IS THIS THE END OF DONEGAL PROTESTS? JUST ONE MUM, 3 CHILDREN TAKE ON MINISTER

first_imgMinister Rabbitte confronted at the Radisson this evening. Pic Northwest News Pix/Joe BolandJUST four people turned out this evening to protest at the presence of natural resources minister Pat Rabbitte on a visit to Donegal – and three of them were children.Just Corina McCallig and her children Nikita (10), six-year-old Ethan and little daughter Emily, who is three, bothered to protest outside the Radisson Hotel in Letterkenny.The minister was in the town the mark the ending of work on a new high-powered electricity line finishing at a switching station in Glenties. Protest groups – and farmers – had opposed the 110 kilovolt line, claiming it had ruined the countryside.However Eirgrid and the Minister have insisted Donegal needs stable power supply to help attract jobs and investment to the county.Ms McCallig had somehow gotten her hands on an election poster belonging to Fine Gael councillor Terence Slowey – and turned it into a protest poster against Irish Water.“I’m still here,” she said when asked why so few people were continuing to protest against water and property taxes. “I won’t stop protesting. This government has sold us all down the river. They’ve taxed our homes, sold off our water and sold off our gas and oil and natural resources.”She then turned on the Minister when he arrived, heckling him. She told him: “You’ve sold all our natural resources Minister. My children will have to leave this country because of you.”Minister Rabbitte, who is expected to be axed from the Cabinet in the upcoming reshuffle, said he was doing what was in the interests of the country.But why so few protests now in Donegal?“I’m here with my children,” said the mother of three. “I won’t stop speaking up for our children.”There was a significant Garda presence in the area, but no real protest to police. Just one Garda stood alongside the mother and her children.IS THIS THE END OF DONEGAL PROTESTS? JUST ONE MUM, 3 CHILDREN TAKE ON MINISTER was last modified: June 26th, 2014 by John2Share this:Click to share on Facebook (Opens in new window)Click to share on Twitter (Opens in new window)Click to share on LinkedIn (Opens in new window)Click to share on Reddit (Opens in new window)Click to share on Pocket (Opens in new window)Click to share on Telegram (Opens in new window)Click to share on WhatsApp (Opens in new window)Click to share on Skype (Opens in new window)Click to print (Opens in new window)Tags:donegalGardaiGlentiesletterkennyMinisterpat rabbitteprotestlast_img read more

The importance of documenting loan receivables from a tax perspective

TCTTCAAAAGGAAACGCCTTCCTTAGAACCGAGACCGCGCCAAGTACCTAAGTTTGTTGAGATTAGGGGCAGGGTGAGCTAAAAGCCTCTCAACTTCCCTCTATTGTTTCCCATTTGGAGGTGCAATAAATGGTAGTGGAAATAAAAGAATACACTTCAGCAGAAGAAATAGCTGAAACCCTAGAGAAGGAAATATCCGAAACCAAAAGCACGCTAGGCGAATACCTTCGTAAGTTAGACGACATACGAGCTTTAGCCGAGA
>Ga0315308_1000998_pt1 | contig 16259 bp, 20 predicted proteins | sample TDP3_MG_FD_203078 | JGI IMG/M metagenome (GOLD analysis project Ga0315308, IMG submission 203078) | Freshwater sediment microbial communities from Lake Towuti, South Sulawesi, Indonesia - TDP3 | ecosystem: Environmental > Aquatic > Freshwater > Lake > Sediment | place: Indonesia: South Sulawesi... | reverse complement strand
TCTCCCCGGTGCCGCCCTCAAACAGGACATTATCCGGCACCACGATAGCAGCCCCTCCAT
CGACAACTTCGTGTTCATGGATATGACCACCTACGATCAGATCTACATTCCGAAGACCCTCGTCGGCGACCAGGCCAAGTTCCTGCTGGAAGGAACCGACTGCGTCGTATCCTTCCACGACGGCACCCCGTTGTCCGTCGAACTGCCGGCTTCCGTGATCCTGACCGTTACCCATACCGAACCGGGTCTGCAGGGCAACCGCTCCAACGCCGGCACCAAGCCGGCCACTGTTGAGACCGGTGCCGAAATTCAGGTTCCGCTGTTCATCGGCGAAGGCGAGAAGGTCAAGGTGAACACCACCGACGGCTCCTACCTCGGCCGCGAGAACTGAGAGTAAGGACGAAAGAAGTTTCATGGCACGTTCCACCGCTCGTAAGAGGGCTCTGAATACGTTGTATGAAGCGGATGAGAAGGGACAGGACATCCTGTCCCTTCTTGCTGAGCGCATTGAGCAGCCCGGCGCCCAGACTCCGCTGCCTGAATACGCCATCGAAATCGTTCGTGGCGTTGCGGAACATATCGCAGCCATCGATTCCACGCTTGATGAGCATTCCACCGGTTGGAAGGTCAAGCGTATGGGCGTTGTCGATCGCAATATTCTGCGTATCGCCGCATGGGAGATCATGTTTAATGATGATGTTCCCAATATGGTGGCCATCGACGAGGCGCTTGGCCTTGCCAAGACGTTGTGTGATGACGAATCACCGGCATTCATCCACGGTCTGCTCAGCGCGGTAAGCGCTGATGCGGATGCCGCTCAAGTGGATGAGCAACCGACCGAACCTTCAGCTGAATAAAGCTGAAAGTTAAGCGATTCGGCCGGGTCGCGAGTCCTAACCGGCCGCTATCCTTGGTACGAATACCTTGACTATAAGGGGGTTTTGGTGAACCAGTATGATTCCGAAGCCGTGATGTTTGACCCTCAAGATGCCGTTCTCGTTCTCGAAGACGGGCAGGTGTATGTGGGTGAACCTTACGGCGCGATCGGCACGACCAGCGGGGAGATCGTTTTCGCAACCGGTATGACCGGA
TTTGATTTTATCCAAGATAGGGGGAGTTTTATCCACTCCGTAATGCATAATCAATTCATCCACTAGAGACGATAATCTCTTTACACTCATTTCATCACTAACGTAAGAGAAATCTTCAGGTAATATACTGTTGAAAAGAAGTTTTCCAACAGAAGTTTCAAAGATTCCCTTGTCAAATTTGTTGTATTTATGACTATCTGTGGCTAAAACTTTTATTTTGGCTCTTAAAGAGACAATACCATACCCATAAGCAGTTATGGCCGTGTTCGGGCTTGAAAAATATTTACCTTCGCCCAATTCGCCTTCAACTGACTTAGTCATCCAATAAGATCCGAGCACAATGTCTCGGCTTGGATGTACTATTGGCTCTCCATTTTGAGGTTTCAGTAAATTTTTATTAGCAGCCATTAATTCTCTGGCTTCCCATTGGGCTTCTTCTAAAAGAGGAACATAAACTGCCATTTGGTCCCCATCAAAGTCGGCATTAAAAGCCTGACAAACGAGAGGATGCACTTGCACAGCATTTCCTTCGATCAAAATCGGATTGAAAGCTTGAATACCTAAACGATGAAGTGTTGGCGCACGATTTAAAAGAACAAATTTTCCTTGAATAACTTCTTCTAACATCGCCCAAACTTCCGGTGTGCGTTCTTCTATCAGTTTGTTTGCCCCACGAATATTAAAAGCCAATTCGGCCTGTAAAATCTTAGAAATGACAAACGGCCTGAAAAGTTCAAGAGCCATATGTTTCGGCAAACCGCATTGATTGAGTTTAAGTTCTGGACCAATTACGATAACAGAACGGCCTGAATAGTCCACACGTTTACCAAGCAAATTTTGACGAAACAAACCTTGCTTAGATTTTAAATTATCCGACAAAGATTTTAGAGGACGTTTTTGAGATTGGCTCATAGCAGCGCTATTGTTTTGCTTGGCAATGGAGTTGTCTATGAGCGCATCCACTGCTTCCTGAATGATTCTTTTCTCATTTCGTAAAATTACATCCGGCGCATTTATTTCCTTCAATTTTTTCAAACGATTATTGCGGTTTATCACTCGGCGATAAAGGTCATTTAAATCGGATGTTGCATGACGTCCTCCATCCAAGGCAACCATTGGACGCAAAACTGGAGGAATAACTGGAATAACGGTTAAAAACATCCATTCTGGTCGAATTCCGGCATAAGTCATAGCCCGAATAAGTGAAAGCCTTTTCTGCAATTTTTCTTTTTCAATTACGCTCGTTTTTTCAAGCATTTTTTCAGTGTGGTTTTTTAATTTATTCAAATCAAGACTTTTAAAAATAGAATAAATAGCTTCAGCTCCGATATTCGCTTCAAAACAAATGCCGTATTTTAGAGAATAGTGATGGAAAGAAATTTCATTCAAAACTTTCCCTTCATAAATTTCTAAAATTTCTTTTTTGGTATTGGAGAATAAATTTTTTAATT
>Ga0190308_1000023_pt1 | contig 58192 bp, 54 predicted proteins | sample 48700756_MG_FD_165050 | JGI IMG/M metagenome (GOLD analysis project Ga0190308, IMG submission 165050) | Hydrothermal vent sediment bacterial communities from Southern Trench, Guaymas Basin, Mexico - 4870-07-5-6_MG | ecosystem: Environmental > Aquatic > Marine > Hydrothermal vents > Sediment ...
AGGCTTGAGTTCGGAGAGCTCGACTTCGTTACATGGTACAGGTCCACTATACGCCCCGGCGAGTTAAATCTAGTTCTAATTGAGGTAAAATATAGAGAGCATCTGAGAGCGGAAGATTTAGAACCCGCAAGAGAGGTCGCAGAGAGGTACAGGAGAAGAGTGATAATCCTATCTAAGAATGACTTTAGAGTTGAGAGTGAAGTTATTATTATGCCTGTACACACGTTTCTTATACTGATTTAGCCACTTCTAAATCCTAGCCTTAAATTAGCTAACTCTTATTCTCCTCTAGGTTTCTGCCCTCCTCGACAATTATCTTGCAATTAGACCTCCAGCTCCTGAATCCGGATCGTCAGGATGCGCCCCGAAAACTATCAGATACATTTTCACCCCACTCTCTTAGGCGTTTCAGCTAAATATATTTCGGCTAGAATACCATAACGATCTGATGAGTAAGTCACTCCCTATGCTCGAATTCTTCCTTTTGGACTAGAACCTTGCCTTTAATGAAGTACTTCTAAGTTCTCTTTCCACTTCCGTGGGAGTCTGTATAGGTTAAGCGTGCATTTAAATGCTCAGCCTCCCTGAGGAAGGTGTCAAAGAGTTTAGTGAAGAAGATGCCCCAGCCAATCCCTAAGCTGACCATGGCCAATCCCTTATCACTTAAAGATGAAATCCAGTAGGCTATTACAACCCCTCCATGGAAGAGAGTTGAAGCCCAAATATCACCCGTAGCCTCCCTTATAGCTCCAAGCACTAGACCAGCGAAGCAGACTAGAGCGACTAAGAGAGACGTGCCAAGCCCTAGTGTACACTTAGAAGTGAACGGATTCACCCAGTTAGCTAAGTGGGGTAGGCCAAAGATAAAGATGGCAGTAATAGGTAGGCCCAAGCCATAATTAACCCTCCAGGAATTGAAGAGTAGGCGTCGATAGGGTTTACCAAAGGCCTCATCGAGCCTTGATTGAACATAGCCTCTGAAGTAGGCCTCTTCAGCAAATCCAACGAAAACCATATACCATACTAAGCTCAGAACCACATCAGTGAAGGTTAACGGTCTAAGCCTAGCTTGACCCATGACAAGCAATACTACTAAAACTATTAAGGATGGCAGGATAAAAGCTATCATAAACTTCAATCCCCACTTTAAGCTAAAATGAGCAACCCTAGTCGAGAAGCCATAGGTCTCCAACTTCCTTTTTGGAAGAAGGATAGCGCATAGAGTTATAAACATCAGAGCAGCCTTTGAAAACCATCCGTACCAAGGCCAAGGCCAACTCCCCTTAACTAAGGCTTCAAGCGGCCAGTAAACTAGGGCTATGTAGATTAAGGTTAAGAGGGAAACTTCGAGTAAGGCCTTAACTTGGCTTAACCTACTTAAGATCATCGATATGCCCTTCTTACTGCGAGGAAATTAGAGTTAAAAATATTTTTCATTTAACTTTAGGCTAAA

first_imgShare Facebook Twitter Google + LinkedIn Pinterest By Brian E. RavencraftIf you have ever purchased a farm, a house, a tractor, or any other item that required financing, you know that there are many documents that must be signed when financing a purchase. Chances are you have signed documents with all kinds of terms related to principal amounts, interest rates, due dates and penalties. Although reading these documents can be somewhat terrifying, especially when reading the penalty provisions, these documents serve a purpose.For farming businesses that make loans to other family member or customers, these documents are the legal proof that establishes that they are entitled to money and how they are to be repaid. When a business goes to court to get a judgment against someone who has not paid them, they are expected to produce those documents to prove that they are owed money from a specific person. And the truth is we would not have it any other way. Fairness demands that if a business is demanding someone to pay them, they need to have written proof of it.Farming businesses, big and small, also need these documents to prove to their accountants and to the IRS the existence of those loans for tax purposes. There are times when businesses may feel that there is no need for these documents because it’s an inconvenience or they know the party that they are lending to. This is a big mistake. Recently, in the case of John M. Sensenig, et ux. v. Commissioner, TC Memo 2017-1, Code Sec(s) 166; 385; 6662; 7491, the tax court found that lack of documentation of loans was a major factor in the denial of bad debt loss deductions by a taxpayer. As a result, not only did the taxpayer lose major deductions for bad debt losses due to the lack of documentation, but the taxpayer incurred significant accuracy-related penalties as well.Just as a court would demand those documents in order for a farming business to be able to obtain a judgment against someone who owed them money, a tax court and the IRS will demand to see those same documents to prove that they are entitled to claim a bad debt loss deduction. Another wrinkle in the Sensenig case was that the loans made in that case were made between businesses that had common ownership. Due to the common ownership and the lack of formal documentation of the loans (among other things), those loans were not only not allowed to be claimed as bad debt losses but were treated as equity by the tax court, which has further significant accounting and tax consequences (not to mention headaches).Loans that are made to shareholders, members or other related businesses receive a high level of scrutiny from the IRS and tax courts. Not only does documentation play a major role in determining whether the loan should be treated as a loan or as an equity contribution, but so do things such as creditworthiness, relationship of the lender and debtor, attempts to collect the debt if delinquent, capital structure of the debtor, and other factors related terms of the repayment of the loan.Documentation of a loan is a critical first step in establishing that a loan should be treated as loan and nothing else such as a gift or equity.At Holbrook & Manter CPAs, we can help guide you and your business through the steps to effectively document and preserve any loan interests you and your farming business may have. Brian E. Ravencraft, CPA, CGMA is a Principal with Holbrook & Manter, CPAs. Brian has been with Holbrook & Manter since 1995, primarily focusing on the areas of Tax Consulting and Management Advisory Services within several firm service areas, focusing on agri-business and closely held businesses and their owners. Holbrook & Manter is a professional services firm founded in 1919 and we are unique in that we offer the resources of a large firm without compromising the focused and responsive personal attention that each client deserves. You can reach Brian through www.HolbrookManter.com or at [email protected]last_img read more